Tales of Ancient Rome

By: S. J. A. Turney

He would be less than happy to get back to the headquarters some time just before dawn to find it had been gutted by fire and all because the untrustworthy idiot he left in charge of the insula had started the stove in the kitchen to cook his fish supper and had come over ever so tired and gone to bed, leaving it burning.


His days in the vigiles would almost certainly be numbered after this. Particularly given that debacle last week with the explosion at the emporium. His wages would be halved for the next thousand years to pay for the replacement pump.

Hurriedly throwing on a cloak and grateful that he’d gone to sleep wearing his tunic and breeches and not even unlacing his boots because he was so tired, he decided on his course of action. He would have to check the extent of the fire and get down to the yard. In the central courtyard that had previously been the light well for the insula, a series of large tablets on the walls bore the instructions and rules and regulations for all trainee vigiles. He would have to read them and remind himself of what to do next.

Reaching out, he grasped the door handle and pulled.

The words ‘back draft’ rose though the levels of denseness in his head a fraction of a second before the explosion of boiling fire blew the suddenly freed door into the room, knocking him flat, but miraculously protecting him from the worst of the heat.

Struggling out from under the battered portal, he peered fearfully around the room. The blast had calmed and the fire was starting to take hold on the walls and furniture in his room. Pulling himself upright, he wandered across to the large bronze mirror next to a small glowing oil lamp that seemed almost ridiculous in the circumstances.

His eyebrows had gone and his lush, curly black hair had disappeared as far back as his ears, leaving only tiny charred stumps. His face was covered in sooty grime, pink lines extending from his eyes where he had instinctively screwed them up.

He looked idiotic. But then people told him that under normal circumstances, too.

Leaning to the side, he peered out into the corridor. The formerly painted walls, white and red, with a decorative strip of something he couldn’t remember, were black, fire ripping its way along the wooden railing that surrounded the stair well. Leaning the other way, he could see the blanket of flame that filled the corridor, blocking off any chance of reaching the other stairs. Other than trying to jump down the fifteen foot drop into the light well, these stairs would have to do.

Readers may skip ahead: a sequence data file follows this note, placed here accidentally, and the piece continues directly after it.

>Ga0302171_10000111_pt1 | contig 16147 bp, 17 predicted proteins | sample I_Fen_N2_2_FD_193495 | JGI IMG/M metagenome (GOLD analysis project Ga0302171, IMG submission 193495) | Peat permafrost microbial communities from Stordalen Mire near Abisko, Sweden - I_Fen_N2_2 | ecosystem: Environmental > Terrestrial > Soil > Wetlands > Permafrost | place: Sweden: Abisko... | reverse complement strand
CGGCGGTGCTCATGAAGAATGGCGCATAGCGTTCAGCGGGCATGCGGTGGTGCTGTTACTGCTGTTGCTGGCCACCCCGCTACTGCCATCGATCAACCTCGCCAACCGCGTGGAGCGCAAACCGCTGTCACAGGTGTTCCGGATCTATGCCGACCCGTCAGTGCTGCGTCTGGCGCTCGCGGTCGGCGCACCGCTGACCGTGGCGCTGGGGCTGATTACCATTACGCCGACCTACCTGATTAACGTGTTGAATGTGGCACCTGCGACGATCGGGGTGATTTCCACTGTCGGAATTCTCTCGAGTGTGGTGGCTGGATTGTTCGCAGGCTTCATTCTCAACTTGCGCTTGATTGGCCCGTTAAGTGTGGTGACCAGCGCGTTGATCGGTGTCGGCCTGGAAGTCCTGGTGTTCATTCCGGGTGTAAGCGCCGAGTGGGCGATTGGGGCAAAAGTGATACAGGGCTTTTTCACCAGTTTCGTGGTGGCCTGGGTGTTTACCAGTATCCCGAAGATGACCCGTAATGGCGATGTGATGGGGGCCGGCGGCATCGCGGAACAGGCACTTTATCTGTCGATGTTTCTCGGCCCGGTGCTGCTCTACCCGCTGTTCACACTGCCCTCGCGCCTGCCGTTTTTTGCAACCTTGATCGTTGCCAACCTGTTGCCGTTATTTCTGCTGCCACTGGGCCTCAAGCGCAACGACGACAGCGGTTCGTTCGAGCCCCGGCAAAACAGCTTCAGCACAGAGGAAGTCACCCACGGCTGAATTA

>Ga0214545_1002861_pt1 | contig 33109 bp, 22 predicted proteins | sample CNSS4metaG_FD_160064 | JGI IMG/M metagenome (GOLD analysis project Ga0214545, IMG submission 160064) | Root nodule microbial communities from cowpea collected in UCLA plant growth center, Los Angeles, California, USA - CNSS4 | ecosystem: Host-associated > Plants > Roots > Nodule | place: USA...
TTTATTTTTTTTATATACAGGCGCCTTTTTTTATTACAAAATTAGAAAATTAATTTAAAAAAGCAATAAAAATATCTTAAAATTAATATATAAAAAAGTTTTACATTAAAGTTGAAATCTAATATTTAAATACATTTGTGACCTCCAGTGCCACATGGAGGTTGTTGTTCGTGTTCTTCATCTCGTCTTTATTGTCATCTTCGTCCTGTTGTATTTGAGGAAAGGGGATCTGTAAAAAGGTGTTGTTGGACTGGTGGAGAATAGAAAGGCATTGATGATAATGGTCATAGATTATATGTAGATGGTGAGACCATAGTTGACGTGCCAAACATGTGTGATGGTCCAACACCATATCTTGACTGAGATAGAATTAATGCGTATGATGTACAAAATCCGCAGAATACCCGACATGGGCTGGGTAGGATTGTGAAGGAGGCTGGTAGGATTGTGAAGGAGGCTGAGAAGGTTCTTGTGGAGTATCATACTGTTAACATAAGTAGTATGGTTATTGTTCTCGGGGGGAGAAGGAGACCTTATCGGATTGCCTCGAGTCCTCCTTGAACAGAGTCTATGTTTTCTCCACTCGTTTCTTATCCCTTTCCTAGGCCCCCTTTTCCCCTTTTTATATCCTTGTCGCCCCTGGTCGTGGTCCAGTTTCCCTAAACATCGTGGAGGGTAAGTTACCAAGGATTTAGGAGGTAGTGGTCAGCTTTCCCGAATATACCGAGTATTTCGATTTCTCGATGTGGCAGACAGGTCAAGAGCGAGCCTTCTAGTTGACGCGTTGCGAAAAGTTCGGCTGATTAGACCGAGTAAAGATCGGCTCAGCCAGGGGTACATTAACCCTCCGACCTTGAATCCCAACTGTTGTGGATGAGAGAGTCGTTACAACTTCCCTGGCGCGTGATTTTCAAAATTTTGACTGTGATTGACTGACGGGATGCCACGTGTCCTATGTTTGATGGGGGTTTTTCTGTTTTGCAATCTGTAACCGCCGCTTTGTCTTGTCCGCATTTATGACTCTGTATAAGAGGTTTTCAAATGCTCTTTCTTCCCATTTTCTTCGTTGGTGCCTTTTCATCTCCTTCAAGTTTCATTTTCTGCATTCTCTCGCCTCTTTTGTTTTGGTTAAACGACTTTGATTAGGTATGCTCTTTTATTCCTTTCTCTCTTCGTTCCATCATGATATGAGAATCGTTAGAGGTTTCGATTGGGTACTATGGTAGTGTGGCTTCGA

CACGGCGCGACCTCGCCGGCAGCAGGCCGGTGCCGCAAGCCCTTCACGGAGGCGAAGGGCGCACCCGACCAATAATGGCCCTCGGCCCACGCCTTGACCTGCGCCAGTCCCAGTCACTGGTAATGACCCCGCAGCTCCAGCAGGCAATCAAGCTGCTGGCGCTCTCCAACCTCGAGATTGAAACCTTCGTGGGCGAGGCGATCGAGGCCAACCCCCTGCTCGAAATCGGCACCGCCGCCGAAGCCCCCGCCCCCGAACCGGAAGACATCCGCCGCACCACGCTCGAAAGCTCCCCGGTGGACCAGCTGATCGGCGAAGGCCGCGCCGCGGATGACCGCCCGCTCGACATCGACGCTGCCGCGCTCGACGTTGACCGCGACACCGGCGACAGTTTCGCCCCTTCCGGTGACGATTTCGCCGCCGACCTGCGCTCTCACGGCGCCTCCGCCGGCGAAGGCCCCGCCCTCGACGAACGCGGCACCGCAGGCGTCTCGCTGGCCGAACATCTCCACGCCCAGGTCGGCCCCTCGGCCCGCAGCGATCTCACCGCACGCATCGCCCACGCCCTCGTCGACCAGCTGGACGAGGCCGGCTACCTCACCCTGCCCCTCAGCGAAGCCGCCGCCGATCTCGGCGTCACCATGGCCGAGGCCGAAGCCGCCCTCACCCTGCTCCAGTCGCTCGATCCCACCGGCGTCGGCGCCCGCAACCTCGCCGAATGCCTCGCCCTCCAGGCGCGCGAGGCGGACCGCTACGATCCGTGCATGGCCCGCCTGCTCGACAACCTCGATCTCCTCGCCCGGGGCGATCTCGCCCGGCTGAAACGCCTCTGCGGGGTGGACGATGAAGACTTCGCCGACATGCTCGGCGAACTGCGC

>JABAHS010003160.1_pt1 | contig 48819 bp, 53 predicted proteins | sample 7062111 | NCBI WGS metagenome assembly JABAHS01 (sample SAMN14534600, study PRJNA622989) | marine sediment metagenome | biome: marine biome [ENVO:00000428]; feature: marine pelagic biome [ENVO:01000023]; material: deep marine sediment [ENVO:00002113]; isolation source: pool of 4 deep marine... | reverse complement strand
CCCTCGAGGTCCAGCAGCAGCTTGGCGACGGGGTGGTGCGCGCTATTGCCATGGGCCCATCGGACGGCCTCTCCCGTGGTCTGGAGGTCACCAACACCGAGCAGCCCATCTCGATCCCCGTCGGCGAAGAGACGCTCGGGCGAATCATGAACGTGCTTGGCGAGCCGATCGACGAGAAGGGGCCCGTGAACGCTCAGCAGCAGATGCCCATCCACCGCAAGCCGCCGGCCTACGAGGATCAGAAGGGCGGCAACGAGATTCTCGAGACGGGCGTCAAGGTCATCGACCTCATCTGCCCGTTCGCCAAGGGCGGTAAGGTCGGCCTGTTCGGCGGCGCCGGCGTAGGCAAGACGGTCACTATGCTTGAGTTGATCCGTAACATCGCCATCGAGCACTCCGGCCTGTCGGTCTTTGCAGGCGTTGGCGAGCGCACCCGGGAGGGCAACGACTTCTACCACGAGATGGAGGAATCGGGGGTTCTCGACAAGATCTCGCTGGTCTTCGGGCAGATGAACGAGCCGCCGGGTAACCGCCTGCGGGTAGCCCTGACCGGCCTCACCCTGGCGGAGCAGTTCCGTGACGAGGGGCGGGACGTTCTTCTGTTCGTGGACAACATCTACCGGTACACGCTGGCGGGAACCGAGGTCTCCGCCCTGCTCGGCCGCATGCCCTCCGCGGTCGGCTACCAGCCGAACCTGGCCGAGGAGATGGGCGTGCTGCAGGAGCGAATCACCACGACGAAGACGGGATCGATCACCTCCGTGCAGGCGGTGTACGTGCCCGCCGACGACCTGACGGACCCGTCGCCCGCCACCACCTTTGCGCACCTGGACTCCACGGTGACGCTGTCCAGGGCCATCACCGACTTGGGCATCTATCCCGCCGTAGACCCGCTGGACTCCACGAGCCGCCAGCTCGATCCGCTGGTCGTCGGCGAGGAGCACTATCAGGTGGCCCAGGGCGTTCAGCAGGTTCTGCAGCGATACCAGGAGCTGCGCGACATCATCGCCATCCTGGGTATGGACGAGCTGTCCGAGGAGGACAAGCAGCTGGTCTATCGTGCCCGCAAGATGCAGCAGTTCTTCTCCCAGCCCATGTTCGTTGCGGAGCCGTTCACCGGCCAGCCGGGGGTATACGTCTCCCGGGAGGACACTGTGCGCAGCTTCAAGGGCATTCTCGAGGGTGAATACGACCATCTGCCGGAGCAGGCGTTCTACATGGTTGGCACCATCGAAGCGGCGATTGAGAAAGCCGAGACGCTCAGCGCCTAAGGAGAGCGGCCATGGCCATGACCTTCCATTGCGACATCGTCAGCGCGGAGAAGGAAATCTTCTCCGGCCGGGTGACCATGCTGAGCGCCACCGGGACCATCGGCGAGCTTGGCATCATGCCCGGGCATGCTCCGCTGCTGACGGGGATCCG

All the vigiles had practiced the jump, of course. They were supposed to be able to manage something as easy as that. It was often required in the course of duty. Postumus, with his somewhat portly figure and his apparently severed connection between mental function and the gangling muscle-free flesh he called limbs, had never managed anything but a temporarily-crippling belly-flop onto the hard floor. He had in the past year, broken one ankle, twisted another, cracked five ribs and broken his nose during training jumps. Two months ago Safranius had given up trying.

Honestly, if it weren’t for his illustrious lineage and the sizeable donations his long-suffering father made to help the vigiles, he would probably have been thrown out long ago.

Taking a deep breath and gagging on the smoke, he stepped closer to the stairs, muttering a quick and very fervent prayer to the lares and Penates of the building.

A flickering orange glow was visible through the cracks in the wooden staircase. Downstairs was already an inferno. But there was nothing else for it. He had to brave it.

Putting one foot delicately on the top step, he applied pressure and winced as it groaned and shifted underfoot. Biting his lip, he put all his weight on that leg and moved down a step. Another charred groan.

Postumus whimpered and hoped his bladder would hold under the panicked pressure.

He was just reaching out with his first leg again when a noise caught his attention.


“Mister Socks!”

The second step cracked as he turned hurriedly and ran back up into the corridor. Mister Socks was the station cat; a mangy, fat thing with an evil temper, one ruined eye, a perforated ear and a bad case of flatulence. Of the eighty periodical occupants of the building, the only one that treated Postumus as anything other than an unfortunate piece of furniture was Mister Socks. It wasn’t that he didn’t bite and scratch the overweight vigil; he did, and frequently, but less frequently than he bit and scratched the others.